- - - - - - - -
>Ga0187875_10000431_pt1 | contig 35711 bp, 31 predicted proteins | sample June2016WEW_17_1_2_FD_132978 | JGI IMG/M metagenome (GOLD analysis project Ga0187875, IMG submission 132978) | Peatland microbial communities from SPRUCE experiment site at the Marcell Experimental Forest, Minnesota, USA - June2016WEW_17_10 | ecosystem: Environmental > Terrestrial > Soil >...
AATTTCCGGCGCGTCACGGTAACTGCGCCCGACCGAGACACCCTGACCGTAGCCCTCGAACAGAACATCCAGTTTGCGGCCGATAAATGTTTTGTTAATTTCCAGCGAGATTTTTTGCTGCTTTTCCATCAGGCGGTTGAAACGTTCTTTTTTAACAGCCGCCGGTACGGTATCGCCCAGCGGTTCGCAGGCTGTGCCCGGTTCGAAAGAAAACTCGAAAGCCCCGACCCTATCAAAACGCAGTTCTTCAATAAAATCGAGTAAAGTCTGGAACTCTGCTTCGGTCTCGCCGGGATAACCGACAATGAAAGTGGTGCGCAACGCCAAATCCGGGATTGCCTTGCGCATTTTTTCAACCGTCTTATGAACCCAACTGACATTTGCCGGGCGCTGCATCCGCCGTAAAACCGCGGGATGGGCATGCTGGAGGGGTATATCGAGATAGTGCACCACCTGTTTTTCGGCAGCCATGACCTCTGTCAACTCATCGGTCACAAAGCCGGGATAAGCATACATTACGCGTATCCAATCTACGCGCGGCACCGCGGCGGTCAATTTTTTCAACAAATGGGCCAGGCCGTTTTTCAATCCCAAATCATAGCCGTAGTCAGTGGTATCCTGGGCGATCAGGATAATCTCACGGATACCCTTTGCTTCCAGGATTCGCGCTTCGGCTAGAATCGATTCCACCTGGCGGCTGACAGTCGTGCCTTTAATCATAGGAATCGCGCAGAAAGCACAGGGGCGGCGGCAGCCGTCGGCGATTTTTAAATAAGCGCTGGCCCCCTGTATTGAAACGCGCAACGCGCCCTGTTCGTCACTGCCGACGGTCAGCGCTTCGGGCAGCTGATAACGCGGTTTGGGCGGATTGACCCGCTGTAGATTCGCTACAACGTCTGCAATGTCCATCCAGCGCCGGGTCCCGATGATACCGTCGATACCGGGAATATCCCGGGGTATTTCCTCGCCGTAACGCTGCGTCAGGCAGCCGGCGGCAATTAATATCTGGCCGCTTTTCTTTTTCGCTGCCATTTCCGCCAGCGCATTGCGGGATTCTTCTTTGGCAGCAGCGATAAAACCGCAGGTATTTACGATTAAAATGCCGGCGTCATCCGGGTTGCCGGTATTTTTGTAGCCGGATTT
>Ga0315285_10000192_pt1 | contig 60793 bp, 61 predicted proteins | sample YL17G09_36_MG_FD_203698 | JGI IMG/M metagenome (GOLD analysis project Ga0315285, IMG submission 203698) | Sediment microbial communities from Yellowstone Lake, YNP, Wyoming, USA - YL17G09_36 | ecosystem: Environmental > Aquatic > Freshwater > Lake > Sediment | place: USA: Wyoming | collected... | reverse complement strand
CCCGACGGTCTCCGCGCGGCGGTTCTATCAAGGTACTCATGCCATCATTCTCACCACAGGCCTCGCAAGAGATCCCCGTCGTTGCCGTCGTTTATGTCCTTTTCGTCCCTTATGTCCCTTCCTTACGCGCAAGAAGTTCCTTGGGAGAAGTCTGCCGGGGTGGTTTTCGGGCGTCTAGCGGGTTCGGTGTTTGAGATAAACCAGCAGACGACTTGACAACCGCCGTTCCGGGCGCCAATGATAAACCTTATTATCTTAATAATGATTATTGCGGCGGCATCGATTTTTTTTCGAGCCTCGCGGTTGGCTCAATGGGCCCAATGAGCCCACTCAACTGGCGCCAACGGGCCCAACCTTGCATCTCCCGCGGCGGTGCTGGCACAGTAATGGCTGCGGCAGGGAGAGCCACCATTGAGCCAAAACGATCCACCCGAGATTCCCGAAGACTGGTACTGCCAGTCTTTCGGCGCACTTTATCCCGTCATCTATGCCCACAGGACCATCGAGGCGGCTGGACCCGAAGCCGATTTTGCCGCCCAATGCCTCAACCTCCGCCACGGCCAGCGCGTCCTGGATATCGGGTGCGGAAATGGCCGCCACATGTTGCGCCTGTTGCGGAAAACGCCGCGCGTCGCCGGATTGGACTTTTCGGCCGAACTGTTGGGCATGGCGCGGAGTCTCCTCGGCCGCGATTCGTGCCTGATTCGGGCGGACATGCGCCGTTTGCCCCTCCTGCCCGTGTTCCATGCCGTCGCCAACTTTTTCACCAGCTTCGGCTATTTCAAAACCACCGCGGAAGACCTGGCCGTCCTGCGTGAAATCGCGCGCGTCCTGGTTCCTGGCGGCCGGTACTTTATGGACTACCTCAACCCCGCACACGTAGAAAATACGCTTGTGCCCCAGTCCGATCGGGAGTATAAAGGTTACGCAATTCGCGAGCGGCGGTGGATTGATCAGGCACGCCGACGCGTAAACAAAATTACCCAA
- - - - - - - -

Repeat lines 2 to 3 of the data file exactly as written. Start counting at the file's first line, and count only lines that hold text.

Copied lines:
AATTTCCGGCGCGTCACGGTAACTGCGCCCGACCGAGACACCCTGACCGTAGCCCTCGAACAGAACATCCAGTTTGCGGCCGATAAATGTTTTGTTAATTTCCAGCGAGATTTTTTGCTGCTTTTCCATCAGGCGGTTGAAACGTTCTTTTTTAACAGCCGCCGGTACGGTATCGCCCAGCGGTTCGCAGGCTGTGCCCGGTTCGAAAGAAAACTCGAAAGCCCCGACCCTATCAAAACGCAGTTCTTCAATAAAATCGAGTAAAGTCTGGAACTCTGCTTCGGTCTCGCCGGGATAACCGACAATGAAAGTGGTGCGCAACGCCAAATCCGGGATTGCCTTGCGCATTTTTTCAACCGTCTTATGAACCCAACTGACATTTGCCGGGCGCTGCATCCGCCGTAAAACCGCGGGATGGGCATGCTGGAGGGGTATATCGAGATAGTGCACCACCTGTTTTTCGGCAGCCATGACCTCTGTCAACTCATCGGTCACAAAGCCGGGATAAGCATACATTACGCGTATCCAATCTACGCGCGGCACCGCGGCGGTCAATTTTTTCAACAAATGGGCCAGGCCGTTTTTCAATCCCAAATCATAGCCGTAGTCAGTGGTATCCTGGGCGATCAGGATAATCTCACGGATACCCTTTGCTTCCAGGATTCGCGCTTCGGCTAGAATCGATTCCACCTGGCGGCTGACAGTCGTGCCTTTAATCATAGGAATCGCGCAGAAAGCACAGGGGCGGCGGCAGCCGTCGGCGATTTTTAAATAAGCGCTGGCCCCCTGTATTGAAACGCGCAACGCGCCCTGTTCGTCACTGCCGACGGTCAGCGCTTCGGGCAGCTGATAACGCGGTTTGGGCGGATTGACCCGCTGTAGATTCGCTACAACGTCTGCAATGTCCATCCAGCGCCGGGTCCCGATGATACCGTCGATACCGGGAATATCCCGGGGTATTTCCTCGCCGTAACGCTGCGTCAGGCAGCCGGCGGCAATTAATATCTGGCCGCTTTTCTTTTTCGCTGCCATTTCCGCCAGCGCATTGCGGGATTCTTCTTTGGCAGCAGCGATAAAACCGCAGGTATTTACGATTAAAATGCCGGCGTCATCCGGGTTGCCGGTATTTTTGTAGCCGGATTT
>Ga0315285_10000192_pt1 | contig 60793 bp, 61 predicted proteins | sample YL17G09_36_MG_FD_203698 | JGI IMG/M metagenome (GOLD analysis project Ga0315285, IMG submission 203698) | Sediment microbial communities from Yellowstone Lake, YNP, Wyoming, USA - YL17G09_36 | ecosystem: Environmental > Aquatic > Freshwater > Lake > Sediment | place: USA: Wyoming | collected... | reverse complement strand